Daniel Ricciardo believes changes made to the Australian Grand Prix track will lead to more exciting races in the nation’s biggest motorsport event.
Motorsport can be a cruel and fickle sport, and for no-one was that truer than Charles Leclerc in the final 15 laps of the Bahrain Grand Prix.
Equipped with a car ironed of the kinks that left Ferrari off the pace in Australia, the 21-year-old Monegasque had barely put a foot wrong all weekend in Sakhir. He dominated teammate Sebastian Vettel to claim his first Formula One pole on Saturday, and despite dropping to third at the start, he easily won back the lead in just a handful of laps before sprinting off into the distance.
But just as he would’ve been mentally digesting the fact he was bound for his maiden F1 victory in only his second race for the Scuderia, a power unit problem befouled his weekend at the death.
“There’s something strange with the engine,” he radioed frantically to his pit wall with less than 15 laps remaining. A faulty cylinder was misfiring, leaving him slowed by as much as 40 kilometres per hour on the straights. He was haemorrhaging the time he had so meticulously accumulated during the race, and it was painfully obvious it was only a matter of laps until he was swallowed up by the pursuing Lewis Hamilton and Valtteri Bottas.
“Unfortunately today was not our day,” Leclerc said philosophically. “A very hard one to take, but thanks to the team for the amazing car all weekend long — I’m pretty sure we’ll come back stronger.”
Indeed the Ferrari car had been very strong this round. The SF90 was faster than the Mercedes W10 in qualifying and held a reduced but definite margin in the race. It was a performance that more closely reflected preseason expectations than did the results of the Australian Grand Prix, which seems likely to be viewed as an outlier as the year progresses.
The team remains coy on exactly what problems required addressing, but the combination of the more typical Bahrain International Circuit layout and its more consistent conditions would have made nailing set-up more straightforward.
That said, it doesn’t necessarily follow that this will now be business as usual for 2019. Both Ferrari and Mercedes are still in the process of understanding their cars. Despite being designed with different aerodynamic philosophies, the two machines are matched closely enough that changes in approach each race could still swing the advantage one way or the other.
For example, Mercedes is adamant it was faster through the circuit’s 15 corners but had this advantage neutralised by Ferrari’s prodigious power advantage — Bahrain not only has four long straights, but three of them are DRS-enabled.
The two teams tackled the race differently and Ferrari emerged as the squad closer to the mark, so it was doubly a shame that Leclerc was unable to seal the deal — once for his own sake and twice for haul of constructors points to prove Ferrari’s progress — but there was a third element of disappointment that was more telling in Ferrari’s broader narrative than this sole mechanical failure.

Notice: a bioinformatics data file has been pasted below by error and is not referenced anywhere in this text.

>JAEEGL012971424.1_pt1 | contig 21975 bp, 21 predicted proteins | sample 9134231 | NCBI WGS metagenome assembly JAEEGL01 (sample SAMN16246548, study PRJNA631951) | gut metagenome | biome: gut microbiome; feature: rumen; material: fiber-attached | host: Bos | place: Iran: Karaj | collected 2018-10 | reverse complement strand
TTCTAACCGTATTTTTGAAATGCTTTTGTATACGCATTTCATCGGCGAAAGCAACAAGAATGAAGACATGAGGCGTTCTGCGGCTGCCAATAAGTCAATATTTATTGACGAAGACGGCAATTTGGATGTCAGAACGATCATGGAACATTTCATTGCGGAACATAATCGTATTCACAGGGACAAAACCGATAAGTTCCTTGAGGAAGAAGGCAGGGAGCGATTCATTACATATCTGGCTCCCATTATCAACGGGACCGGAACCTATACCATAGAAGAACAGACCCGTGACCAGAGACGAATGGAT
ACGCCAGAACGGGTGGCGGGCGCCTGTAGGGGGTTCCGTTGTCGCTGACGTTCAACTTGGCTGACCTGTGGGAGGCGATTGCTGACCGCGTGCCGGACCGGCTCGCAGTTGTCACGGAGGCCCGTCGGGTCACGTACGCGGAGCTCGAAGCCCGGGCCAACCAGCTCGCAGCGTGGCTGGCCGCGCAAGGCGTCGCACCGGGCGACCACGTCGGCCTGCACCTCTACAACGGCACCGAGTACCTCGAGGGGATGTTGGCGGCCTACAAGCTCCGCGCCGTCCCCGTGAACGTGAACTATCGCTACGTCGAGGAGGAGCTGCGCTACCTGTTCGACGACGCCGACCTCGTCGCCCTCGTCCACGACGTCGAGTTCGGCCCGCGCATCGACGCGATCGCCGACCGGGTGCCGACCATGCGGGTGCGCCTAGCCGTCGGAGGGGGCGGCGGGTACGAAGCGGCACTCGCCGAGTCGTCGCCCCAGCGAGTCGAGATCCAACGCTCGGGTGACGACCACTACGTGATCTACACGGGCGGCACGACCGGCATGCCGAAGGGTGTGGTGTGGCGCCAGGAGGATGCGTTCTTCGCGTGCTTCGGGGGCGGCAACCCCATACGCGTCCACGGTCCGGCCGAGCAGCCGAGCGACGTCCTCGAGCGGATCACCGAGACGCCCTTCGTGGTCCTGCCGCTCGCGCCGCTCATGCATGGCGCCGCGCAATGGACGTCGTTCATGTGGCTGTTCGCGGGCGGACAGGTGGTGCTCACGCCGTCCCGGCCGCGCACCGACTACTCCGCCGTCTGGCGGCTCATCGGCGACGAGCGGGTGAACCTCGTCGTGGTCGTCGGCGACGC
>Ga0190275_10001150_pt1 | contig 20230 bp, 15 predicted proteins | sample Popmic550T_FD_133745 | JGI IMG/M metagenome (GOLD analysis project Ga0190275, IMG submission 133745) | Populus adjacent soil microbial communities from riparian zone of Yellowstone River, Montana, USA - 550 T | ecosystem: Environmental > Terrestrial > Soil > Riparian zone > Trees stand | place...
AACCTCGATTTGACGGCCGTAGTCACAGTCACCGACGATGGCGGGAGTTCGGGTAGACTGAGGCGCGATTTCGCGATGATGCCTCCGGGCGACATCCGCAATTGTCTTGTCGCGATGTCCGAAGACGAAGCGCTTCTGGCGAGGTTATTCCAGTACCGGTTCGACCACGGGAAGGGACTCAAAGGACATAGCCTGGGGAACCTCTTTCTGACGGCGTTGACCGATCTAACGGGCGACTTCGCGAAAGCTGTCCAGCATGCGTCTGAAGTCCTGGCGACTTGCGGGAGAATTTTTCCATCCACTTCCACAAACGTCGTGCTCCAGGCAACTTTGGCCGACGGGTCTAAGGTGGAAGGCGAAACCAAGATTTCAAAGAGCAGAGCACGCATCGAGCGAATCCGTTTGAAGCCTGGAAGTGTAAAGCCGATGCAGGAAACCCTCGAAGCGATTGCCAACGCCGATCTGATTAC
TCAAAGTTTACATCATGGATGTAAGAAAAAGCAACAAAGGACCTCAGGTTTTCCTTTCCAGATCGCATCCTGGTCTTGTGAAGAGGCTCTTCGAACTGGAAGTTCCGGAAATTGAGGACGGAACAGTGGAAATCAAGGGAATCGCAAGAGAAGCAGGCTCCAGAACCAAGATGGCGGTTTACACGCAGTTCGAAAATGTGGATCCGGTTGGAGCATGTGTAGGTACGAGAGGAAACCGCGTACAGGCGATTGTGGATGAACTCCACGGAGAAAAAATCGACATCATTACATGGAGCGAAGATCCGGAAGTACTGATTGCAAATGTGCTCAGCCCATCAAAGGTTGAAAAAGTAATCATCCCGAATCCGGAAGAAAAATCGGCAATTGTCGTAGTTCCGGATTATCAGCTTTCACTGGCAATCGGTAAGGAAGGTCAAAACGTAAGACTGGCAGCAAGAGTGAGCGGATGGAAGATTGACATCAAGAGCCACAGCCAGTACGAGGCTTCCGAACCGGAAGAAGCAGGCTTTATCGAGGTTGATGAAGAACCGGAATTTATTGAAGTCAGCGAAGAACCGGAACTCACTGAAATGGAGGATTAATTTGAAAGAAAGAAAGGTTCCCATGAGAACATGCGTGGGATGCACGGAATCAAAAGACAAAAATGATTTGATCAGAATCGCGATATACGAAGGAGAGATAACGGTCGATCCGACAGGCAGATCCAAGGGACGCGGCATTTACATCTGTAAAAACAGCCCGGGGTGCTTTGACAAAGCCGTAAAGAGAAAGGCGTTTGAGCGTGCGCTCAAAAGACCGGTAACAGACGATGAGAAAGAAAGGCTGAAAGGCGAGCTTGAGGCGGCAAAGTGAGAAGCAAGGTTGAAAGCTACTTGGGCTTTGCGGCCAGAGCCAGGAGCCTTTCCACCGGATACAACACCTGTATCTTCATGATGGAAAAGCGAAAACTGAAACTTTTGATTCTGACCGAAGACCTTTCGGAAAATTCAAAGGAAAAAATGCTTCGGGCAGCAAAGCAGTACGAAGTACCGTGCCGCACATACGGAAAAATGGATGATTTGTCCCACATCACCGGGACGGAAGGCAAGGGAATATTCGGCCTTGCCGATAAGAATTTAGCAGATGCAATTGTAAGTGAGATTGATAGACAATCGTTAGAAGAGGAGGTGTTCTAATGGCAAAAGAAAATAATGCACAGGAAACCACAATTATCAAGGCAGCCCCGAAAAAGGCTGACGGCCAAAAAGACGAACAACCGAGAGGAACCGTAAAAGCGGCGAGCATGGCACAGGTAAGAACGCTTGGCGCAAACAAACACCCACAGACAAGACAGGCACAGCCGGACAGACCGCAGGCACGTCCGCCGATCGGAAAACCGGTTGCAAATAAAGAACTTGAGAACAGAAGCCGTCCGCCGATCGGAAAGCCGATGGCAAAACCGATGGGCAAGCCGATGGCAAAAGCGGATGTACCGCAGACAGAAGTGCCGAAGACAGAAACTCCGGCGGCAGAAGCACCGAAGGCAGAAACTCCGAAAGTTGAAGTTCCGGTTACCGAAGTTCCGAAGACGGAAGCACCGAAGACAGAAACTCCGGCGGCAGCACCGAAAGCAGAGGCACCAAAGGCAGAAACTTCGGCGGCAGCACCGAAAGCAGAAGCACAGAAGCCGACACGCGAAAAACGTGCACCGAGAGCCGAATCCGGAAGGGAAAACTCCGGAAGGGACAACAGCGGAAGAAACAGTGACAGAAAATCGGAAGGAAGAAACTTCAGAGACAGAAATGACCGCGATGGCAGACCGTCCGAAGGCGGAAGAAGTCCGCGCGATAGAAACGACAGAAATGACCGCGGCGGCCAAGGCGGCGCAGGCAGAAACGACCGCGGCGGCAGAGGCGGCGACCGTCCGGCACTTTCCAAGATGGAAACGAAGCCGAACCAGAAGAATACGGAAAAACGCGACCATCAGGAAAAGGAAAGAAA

When Leclerc’s power unit began to wheeze in the final stage of the race, Ferrari should at least have been able to rely on Sebastian Vettel inheriting the lead from his stricken teammate, the German having trailed the leading car for almost the entire race up to that point.
But rather than being the Ferrari rear gunner the race’s circumstances dictated he ought to have been — Vettel hadn’t been as quick as Leclerc all weekend and was anyway less happy with the car’s balance in race trim — he had again let himself down with another needless spin while duelling wheel-to-wheel with Lewis Hamilton.
Hamilton made his final tyre change on lap 34 to undercut Vettel for second place. Ferrari brought its man in on the next tour, just keeping him ahead, but Lewis, with an extra lap of heat in his tyres, was on the offensive.
The two best-decorated drivers on the grid sparred for two laps, but when the Briton got around Vettel’s outside at turn four, the German lit up his rear tyres and clumsily spun, flat-spotting his tyres so badly that the vibrations shattered his front wing.
He fell to ninth and recovered only to fifth by the chequered flag, surrendering as many as 15 points.
Mistakes, not technical problems, cost championships, because whereas mechanical failure is an unpredictable and almost always blameless fact of motor racing, driver error is not.
So as Vettel pirouetted off the track on his own accord while Leclerc was coolly powering away in the lead, it escaped few that this was precisely the reason Ferrari had promoted its junior driver after just a single season of grand prix racing.
The spectre of the team’s lost 2018 championship largely at the hands of Vettel’s error-prone driving had returned just two rounds into the new season.
Of course a single result in Bahrain shouldn’t be overstated — one race doesn’t make a team leader, just as Bottas’s powerful Australian performance hasn’t made him a Hamilton-beater — but what is clear is that Leclerc is ready to take this championship challenge by the horns immediately in the way so many had hoped the rising star would.
Leclerc is mounting his case as Ferrari’s coming man. It’s now up to Vettel to respond.